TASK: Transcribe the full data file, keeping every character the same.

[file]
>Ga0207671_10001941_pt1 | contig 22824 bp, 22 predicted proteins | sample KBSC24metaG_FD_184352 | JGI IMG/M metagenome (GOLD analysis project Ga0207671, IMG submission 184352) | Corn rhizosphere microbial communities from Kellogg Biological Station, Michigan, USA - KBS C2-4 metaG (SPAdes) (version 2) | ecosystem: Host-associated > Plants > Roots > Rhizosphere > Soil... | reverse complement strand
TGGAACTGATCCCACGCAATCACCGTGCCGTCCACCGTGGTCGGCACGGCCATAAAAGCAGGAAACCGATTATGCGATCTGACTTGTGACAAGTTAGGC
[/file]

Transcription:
>Ga0207671_10001941_pt1 | contig 22824 bp, 22 predicted proteins | sample KBSC24metaG_FD_184352 | JGI IMG/M metagenome (GOLD analysis project Ga0207671, IMG submission 184352) | Corn rhizosphere microbial communities from Kellogg Biological Station, Michigan, USA - KBS C2-4 metaG (SPAdes) (version 2) | ecosystem: Host-associated > Plants > Roots > Rhizosphere > Soil... | reverse complement strand
TGGAACTGATCCCACGCAATCACCGTGCCGTCCACCGTGGTCGGCACGGCCATAAAAGCAGGAAACCGATTATGCGATCTGACTTGTGACAAGTTAGGC